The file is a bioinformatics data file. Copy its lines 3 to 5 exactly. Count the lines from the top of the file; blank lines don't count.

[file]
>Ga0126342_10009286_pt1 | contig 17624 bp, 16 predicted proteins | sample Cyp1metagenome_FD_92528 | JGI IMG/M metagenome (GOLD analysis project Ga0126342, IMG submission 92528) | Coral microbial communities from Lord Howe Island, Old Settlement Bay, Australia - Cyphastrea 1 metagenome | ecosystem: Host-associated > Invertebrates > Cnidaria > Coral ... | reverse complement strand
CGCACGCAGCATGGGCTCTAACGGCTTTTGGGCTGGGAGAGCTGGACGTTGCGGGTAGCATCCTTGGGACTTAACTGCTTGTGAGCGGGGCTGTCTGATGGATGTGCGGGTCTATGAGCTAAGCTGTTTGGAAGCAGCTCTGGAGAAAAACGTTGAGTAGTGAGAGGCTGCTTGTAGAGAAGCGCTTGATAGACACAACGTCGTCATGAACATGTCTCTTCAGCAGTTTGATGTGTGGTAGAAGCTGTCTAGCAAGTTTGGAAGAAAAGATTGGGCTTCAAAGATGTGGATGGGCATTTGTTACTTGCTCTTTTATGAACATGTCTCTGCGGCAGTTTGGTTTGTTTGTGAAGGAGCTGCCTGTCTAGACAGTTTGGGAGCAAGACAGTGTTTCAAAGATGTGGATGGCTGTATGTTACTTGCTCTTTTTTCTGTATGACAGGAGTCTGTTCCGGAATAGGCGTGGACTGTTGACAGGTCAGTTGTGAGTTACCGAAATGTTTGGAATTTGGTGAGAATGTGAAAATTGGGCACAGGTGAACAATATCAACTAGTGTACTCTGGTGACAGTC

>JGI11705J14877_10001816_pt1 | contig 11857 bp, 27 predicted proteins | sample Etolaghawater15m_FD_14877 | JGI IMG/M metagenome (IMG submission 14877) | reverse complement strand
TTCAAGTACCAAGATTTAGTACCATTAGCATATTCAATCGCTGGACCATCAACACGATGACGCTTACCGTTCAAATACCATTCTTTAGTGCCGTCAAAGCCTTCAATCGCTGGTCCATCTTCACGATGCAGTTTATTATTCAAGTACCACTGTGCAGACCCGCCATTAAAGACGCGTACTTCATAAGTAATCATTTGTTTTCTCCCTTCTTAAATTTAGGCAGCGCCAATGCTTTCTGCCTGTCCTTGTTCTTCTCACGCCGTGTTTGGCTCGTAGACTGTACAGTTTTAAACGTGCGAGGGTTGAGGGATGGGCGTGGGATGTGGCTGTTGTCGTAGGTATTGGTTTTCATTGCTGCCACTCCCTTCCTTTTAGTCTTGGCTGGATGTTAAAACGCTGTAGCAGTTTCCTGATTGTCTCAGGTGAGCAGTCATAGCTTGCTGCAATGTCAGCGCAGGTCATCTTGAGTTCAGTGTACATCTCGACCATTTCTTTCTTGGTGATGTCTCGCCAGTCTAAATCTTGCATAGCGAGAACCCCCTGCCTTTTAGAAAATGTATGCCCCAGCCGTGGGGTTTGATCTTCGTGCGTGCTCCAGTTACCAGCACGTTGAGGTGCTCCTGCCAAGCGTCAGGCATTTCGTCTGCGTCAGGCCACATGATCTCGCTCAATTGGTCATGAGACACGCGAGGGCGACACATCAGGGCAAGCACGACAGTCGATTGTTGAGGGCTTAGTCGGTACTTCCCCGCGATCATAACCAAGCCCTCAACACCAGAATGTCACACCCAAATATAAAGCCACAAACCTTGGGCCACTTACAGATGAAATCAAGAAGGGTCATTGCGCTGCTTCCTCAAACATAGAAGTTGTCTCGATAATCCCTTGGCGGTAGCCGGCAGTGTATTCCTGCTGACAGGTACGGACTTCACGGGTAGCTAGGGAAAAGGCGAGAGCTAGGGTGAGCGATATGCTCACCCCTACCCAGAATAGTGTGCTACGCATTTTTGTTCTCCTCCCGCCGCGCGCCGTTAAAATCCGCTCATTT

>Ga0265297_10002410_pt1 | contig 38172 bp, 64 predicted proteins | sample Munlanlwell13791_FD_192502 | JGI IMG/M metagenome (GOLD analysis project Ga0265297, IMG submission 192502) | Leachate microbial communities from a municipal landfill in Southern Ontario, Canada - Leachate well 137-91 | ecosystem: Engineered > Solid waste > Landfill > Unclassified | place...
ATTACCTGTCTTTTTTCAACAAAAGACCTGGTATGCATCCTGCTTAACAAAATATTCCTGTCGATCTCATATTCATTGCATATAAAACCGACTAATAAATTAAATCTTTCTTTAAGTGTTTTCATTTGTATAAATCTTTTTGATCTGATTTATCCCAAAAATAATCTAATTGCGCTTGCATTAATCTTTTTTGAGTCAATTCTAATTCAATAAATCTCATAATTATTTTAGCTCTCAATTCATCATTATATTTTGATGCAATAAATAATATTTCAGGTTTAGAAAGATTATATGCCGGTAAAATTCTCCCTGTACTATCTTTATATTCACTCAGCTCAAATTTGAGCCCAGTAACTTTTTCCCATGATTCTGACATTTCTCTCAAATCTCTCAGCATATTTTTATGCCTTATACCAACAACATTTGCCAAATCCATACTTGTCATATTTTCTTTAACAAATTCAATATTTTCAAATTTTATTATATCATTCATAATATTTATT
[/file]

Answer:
>JGI11705J14877_10001816_pt1 | contig 11857 bp, 27 predicted proteins | sample Etolaghawater15m_FD_14877 | JGI IMG/M metagenome (IMG submission 14877) | reverse complement strand
TTCAAGTACCAAGATTTAGTACCATTAGCATATTCAATCGCTGGACCATCAACACGATGACGCTTACCGTTCAAATACCATTCTTTAGTGCCGTCAAAGCCTTCAATCGCTGGTCCATCTTCACGATGCAGTTTATTATTCAAGTACCACTGTGCAGACCCGCCATTAAAGACGCGTACTTCATAAGTAATCATTTGTTTTCTCCCTTCTTAAATTTAGGCAGCGCCAATGCTTTCTGCCTGTCCTTGTTCTTCTCACGCCGTGTTTGGCTCGTAGACTGTACAGTTTTAAACGTGCGAGGGTTGAGGGATGGGCGTGGGATGTGGCTGTTGTCGTAGGTATTGGTTTTCATTGCTGCCACTCCCTTCCTTTTAGTCTTGGCTGGATGTTAAAACGCTGTAGCAGTTTCCTGATTGTCTCAGGTGAGCAGTCATAGCTTGCTGCAATGTCAGCGCAGGTCATCTTGAGTTCAGTGTACATCTCGACCATTTCTTTCTTGGTGATGTCTCGCCAGTCTAAATCTTGCATAGCGAGAACCCCCTGCCTTTTAGAAAATGTATGCCCCAGCCGTGGGGTTTGATCTTCGTGCGTGCTCCAGTTACCAGCACGTTGAGGTGCTCCTGCCAAGCGTCAGGCATTTCGTCTGCGTCAGGCCACATGATCTCGCTCAATTGGTCATGAGACACGCGAGGGCGACACATCAGGGCAAGCACGACAGTCGATTGTTGAGGGCTTAGTCGGTACTTCCCCGCGATCATAACCAAGCCCTCAACACCAGAATGTCACACCCAAATATAAAGCCACAAACCTTGGGCCACTTACAGATGAAATCAAGAAGGGTCATTGCGCTGCTTCCTCAAACATAGAAGTTGTCTCGATAATCCCTTGGCGGTAGCCGGCAGTGTATTCCTGCTGACAGGTACGGACTTCACGGGTAGCTAGGGAAAAGGCGAGAGCTAGGGTGAGCGATATGCTCACCCCTACCCAGAATAGTGTGCTACGCATTTTTGTTCTCCTCCCGCCGCGCGCCGTTAAAATCCGCTCATTT

>Ga0265297_10002410_pt1 | contig 38172 bp, 64 predicted proteins | sample Munlanlwell13791_FD_192502 | JGI IMG/M metagenome (GOLD analysis project Ga0265297, IMG submission 192502) | Leachate microbial communities from a municipal landfill in Southern Ontario, Canada - Leachate well 137-91 | ecosystem: Engineered > Solid waste > Landfill > Unclassified | place...